Big data analytics architecture) In-memory Analytics In-memory analytics, as its name suggests, performs all analysis in memory without enlisting much of its secondary memory, and is a relatively familiar concept. Procuring the advantages of RAM speed has been around for many years. Only recently; however, has this notion become a practical reality when the mainstream adoption of 64-bit architectures enabled a larger, more addressable memory space. Also noteworthy, were the rapid decline in memory prices. As a result, it is now very realistic to analyze extremely large data sets entirely in-memory.
The Benefits of In-memory Analytics One of the best incentives for in-memory analytics are the dramatic performance improvements. Users are constantly querying and interacting with data in-memory, which is significantly faster than accessing data from disk. Therefore, achieving real- time business intelligence presents many challenges; one of the main hurdles to overcome is slow query performance due to limitations of traditional Bal infrastructure, and in-memory analytics has the capacity to mitigate these limitations.
An additional incentive of in-memory analytics is that it is a cost effective alternative to data warehouses. SMB companies that lack the expertise and resources to build n appropriate data warehouse can take advantage of the in-memory approach, which provides a sustainable ability to analyze very large data sets (Yellowing, 2010). Conclusion Hoodoo Challenges Hoodoo may replace some of the analytic environment such as data integration and TTL in some cases, but Hoodoo does not replace relational databases.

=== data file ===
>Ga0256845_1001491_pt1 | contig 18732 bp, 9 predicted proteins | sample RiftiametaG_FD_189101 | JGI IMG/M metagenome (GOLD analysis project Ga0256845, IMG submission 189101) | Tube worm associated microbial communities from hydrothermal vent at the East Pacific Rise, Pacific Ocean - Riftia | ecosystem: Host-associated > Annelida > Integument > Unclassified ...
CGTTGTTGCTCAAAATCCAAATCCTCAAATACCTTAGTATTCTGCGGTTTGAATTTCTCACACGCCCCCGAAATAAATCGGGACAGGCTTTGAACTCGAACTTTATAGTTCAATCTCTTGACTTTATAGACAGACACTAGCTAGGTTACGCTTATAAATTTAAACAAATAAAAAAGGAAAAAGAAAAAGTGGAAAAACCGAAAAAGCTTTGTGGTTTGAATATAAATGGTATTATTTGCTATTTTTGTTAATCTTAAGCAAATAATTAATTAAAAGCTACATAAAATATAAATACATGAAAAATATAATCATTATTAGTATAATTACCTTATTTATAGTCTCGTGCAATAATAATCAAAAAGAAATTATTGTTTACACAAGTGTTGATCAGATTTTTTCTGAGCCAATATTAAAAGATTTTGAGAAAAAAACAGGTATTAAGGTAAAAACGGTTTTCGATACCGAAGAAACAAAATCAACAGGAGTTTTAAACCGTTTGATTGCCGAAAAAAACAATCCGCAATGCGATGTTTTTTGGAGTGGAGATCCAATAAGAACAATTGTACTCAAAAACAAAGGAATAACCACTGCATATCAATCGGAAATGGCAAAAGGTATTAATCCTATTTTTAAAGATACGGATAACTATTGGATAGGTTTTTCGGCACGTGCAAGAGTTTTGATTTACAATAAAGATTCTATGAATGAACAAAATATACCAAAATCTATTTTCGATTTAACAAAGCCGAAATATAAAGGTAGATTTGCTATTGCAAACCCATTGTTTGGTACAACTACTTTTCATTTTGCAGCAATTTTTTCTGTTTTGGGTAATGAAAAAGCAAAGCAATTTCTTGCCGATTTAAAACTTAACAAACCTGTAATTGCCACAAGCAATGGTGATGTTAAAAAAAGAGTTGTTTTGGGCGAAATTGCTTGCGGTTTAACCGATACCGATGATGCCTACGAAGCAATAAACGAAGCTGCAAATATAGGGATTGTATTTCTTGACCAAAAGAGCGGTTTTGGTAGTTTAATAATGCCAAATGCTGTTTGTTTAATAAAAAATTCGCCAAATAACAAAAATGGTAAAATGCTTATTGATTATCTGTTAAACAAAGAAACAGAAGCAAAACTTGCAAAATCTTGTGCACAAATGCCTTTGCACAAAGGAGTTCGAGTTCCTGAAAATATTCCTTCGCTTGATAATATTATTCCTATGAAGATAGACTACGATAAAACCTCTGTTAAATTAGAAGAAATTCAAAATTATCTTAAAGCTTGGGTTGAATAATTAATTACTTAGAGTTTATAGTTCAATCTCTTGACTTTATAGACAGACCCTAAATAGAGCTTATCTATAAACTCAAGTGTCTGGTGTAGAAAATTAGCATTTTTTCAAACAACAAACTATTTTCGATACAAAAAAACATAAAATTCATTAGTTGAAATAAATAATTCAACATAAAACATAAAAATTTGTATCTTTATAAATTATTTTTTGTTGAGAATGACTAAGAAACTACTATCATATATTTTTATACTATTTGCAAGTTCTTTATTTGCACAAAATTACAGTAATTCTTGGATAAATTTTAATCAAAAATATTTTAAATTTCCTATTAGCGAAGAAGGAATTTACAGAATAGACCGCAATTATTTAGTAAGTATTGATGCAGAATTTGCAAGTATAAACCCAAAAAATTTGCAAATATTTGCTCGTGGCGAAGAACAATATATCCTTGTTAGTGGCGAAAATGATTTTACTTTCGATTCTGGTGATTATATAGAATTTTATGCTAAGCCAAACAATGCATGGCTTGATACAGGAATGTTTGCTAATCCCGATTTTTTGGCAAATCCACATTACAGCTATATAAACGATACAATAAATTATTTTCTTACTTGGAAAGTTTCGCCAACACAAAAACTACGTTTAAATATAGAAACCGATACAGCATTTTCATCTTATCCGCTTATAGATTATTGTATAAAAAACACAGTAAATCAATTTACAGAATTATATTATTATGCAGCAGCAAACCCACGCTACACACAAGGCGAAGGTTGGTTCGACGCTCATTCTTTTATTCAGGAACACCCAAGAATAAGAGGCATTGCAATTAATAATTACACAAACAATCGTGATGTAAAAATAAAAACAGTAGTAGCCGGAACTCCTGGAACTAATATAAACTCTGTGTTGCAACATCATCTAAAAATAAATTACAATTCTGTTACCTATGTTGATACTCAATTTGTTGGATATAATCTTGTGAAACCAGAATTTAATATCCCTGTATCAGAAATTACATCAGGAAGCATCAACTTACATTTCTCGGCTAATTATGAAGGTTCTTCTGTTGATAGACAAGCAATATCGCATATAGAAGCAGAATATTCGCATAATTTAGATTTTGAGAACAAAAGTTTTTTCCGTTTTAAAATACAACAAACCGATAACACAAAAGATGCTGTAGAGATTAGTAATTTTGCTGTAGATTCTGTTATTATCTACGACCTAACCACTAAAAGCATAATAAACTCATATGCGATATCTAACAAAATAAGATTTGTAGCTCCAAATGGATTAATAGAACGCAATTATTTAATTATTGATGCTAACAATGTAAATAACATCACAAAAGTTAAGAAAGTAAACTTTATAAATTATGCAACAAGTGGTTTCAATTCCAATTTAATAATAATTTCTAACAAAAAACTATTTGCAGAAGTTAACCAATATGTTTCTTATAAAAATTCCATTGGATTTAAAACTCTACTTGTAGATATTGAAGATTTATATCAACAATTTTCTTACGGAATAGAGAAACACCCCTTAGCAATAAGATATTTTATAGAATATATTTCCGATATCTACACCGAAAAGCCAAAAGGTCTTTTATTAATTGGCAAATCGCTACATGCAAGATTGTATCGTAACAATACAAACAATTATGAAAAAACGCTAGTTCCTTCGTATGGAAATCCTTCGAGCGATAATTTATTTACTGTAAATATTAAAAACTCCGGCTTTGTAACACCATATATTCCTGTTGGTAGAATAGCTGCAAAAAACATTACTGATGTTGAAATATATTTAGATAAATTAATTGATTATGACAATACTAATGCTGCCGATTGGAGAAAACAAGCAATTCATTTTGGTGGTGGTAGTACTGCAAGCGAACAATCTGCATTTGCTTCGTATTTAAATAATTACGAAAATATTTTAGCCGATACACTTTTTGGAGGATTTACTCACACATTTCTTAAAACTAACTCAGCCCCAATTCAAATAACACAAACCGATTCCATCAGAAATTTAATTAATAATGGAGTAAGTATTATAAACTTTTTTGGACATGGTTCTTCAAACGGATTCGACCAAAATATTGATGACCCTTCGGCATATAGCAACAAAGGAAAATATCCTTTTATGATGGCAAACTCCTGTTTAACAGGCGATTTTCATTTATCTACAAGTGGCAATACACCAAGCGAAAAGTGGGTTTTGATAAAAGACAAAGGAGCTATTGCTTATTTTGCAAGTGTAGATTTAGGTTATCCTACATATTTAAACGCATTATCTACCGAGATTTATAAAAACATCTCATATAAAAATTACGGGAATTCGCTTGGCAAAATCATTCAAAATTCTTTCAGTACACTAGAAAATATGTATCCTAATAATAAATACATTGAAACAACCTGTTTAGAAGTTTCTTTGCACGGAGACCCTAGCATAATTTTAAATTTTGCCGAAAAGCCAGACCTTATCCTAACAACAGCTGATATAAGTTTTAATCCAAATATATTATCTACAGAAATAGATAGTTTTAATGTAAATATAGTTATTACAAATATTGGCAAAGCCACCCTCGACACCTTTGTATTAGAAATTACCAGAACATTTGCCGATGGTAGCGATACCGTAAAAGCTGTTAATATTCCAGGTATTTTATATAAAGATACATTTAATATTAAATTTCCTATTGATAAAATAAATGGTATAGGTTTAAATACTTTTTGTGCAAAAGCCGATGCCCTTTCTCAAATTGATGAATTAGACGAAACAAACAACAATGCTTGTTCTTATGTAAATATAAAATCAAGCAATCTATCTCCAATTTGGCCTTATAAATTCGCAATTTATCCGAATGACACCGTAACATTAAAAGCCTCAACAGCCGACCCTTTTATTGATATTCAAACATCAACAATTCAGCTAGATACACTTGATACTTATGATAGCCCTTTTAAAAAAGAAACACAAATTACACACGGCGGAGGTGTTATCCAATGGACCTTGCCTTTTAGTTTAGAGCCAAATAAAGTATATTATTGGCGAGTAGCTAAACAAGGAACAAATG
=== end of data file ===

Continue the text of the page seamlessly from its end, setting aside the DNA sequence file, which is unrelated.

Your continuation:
Hoodoo is a poor choice when the work can be done with SQL and through the capabilities of a relational database. But when there is no existing schema or mapping for the data source into the existing schema, as well as very large volumes of unstructured or MME-structured data, then Hoodoo is the obvious choice. Moreover, a hybrid, relational database system that offers all the advantages of a relational database, but is also able to process Unprepared requests would appear to be ideal.